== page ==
Arrears in council tax reach £6.7m as cuts bite

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CASH-STRAPPED Wigan Council has failed to collect more than £6.7m in unpaid council tax, while slashing jobs and services, we can reveal.

Figures released under the Freedom of Information Act show the authority is owed more than £2.2m in council tax from 2009/10.

And the authority has a backlog of more than £6.7m in council tax arrears since its introduction in 1993.

The news comes as council chiefs this week agreed to an extra £27m in cuts, on top of the £20m already planned.

Up to 820 jobs will go over the next three years.

Leader of the Opposition Independents Coun Gary Wilkes voiced concerns at the alarming amount of cash still owed to the council.

Coun Wilkes said: “The high volume of unpaid council tax is alarming, but under the present financial climate not surprising one bit.

“If people do fall behind paying, not only their council tax, but any bill, they should ask for help and assistance ASAP, rather than ignoring the fact they are struggling to pay.

“The council does expect some people to fall behind from time to time, but they will spread payments to help.”

In total, local authorities in England, Scotland and Wales failed to collect £530m in council tax last year.

Town hall bosses have pointed out that these figures represent less than two per cent of all council tax, and say they are continually clearing arrears.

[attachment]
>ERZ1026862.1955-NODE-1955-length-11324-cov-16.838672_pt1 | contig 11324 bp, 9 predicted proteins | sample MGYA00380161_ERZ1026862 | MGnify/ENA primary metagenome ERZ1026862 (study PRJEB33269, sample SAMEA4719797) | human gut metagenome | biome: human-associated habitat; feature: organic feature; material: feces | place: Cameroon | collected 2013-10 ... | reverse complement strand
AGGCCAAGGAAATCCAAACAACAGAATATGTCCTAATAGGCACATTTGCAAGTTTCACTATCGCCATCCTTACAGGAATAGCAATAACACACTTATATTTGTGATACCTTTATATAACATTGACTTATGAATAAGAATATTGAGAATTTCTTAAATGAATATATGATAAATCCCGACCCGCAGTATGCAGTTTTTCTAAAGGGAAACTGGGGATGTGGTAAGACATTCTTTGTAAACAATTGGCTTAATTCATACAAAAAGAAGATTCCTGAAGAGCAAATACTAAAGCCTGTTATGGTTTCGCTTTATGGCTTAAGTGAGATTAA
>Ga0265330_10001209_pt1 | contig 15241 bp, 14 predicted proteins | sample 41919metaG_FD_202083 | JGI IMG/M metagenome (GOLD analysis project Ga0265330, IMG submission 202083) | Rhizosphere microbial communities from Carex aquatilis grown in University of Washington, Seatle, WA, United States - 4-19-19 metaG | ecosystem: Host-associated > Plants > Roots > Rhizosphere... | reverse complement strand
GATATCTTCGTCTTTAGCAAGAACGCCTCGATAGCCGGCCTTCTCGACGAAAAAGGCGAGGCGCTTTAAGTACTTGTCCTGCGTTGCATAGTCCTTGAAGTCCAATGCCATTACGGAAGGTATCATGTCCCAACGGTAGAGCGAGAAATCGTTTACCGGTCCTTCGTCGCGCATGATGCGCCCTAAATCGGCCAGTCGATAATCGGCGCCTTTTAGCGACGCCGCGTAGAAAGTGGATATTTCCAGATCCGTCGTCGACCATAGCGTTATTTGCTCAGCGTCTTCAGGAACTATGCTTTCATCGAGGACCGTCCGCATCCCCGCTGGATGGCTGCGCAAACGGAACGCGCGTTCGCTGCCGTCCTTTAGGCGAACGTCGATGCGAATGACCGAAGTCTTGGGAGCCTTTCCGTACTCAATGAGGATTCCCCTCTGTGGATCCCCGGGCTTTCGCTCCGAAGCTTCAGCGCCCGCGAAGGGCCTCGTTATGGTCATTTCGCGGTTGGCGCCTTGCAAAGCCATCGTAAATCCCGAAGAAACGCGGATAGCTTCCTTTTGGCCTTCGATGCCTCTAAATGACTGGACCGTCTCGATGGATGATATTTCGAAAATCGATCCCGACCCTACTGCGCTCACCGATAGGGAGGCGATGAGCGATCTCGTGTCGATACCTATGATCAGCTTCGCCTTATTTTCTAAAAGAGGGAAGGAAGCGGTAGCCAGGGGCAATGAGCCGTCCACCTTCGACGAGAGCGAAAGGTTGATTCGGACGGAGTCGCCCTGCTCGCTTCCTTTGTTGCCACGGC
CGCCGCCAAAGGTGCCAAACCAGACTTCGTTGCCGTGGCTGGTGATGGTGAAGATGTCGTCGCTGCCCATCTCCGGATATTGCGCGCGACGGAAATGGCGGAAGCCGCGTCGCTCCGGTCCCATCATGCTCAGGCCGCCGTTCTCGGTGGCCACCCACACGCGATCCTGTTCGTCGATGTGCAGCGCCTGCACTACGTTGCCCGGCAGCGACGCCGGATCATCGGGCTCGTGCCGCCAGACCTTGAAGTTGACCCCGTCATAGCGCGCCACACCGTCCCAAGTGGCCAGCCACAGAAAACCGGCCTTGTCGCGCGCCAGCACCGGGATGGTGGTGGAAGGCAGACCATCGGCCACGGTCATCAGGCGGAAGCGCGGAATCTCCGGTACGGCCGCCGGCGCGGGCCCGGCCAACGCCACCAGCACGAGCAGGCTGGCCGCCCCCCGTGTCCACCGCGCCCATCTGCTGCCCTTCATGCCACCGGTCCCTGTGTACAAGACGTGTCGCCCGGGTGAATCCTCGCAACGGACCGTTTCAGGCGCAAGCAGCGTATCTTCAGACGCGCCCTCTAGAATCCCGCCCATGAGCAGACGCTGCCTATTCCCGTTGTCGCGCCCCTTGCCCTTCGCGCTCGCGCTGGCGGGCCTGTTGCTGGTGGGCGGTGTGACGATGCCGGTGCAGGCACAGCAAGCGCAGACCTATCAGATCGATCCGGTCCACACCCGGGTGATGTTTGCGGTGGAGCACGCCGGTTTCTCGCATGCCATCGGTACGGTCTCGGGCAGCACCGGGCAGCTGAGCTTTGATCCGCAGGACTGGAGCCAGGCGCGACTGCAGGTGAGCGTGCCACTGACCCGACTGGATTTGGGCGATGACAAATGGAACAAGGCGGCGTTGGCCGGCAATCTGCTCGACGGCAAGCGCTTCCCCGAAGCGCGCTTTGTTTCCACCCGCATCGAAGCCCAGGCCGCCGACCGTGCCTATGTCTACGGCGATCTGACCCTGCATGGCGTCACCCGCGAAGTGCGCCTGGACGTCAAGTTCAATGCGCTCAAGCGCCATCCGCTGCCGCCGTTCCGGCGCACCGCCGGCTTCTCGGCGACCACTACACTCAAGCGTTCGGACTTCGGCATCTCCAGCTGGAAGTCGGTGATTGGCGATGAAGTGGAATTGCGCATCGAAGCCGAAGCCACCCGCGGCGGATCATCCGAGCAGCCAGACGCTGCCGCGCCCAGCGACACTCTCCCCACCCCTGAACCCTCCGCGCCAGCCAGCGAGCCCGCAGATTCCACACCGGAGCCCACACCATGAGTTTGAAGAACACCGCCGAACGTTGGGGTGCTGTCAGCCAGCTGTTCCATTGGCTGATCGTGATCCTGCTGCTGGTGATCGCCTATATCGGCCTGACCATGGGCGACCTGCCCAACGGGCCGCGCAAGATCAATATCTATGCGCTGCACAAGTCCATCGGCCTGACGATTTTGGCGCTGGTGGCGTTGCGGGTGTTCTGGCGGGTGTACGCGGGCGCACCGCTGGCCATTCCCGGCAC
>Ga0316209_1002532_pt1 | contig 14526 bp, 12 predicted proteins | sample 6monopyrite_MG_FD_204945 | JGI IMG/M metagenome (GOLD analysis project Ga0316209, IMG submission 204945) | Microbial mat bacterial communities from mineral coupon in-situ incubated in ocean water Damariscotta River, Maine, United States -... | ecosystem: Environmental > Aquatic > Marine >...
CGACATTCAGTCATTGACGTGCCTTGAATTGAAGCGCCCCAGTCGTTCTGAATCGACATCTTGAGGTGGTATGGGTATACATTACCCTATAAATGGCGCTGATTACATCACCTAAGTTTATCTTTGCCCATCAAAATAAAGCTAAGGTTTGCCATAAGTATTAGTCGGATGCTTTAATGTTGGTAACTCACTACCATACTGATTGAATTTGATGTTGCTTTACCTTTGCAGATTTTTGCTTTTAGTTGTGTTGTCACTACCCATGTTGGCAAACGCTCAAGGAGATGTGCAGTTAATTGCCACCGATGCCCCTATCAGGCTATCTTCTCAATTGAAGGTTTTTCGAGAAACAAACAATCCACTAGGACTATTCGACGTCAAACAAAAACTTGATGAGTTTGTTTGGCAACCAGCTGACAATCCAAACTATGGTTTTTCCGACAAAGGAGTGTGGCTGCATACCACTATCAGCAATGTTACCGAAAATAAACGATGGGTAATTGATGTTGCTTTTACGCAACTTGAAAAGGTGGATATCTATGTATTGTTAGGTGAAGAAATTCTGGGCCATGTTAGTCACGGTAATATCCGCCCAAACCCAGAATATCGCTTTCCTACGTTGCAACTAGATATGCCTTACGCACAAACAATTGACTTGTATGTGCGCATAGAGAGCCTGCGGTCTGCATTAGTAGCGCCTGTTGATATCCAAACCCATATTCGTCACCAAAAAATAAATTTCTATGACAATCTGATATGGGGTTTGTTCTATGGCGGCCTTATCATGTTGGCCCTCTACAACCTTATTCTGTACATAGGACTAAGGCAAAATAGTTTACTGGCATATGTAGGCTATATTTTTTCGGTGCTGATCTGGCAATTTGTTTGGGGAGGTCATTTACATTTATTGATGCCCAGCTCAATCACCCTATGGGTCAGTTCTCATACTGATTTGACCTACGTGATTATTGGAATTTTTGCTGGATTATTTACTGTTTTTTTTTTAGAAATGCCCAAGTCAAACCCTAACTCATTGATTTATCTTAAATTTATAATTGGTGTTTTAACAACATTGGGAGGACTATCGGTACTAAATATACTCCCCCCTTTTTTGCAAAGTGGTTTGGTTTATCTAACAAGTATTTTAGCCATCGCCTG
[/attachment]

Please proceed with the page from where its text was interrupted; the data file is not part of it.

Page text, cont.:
But despite collection rates often being above 98 per cent, millions of pounds are still going unpaid and uncollected each year.

Joanna Kennedy, the chief executive of Z2K, a charity which helps people with council tax debts, says the arrears collection process is often slowed down by administrative problems.

She said: “Local authority computer systems are riddled with errors and so details of non-payers are often sent to the magistrates’ courts, when perhaps legal action isn’t appropriate. There is poor communication between the council tax collection offices and the council tax benefits offices, which means people entitled to benefits are instead listed as debtors.”

Baroness Margaret Eaton, chairman of the Local Government Association (LGA), which represents local authorities in England and Wales, says councils have an excellent record.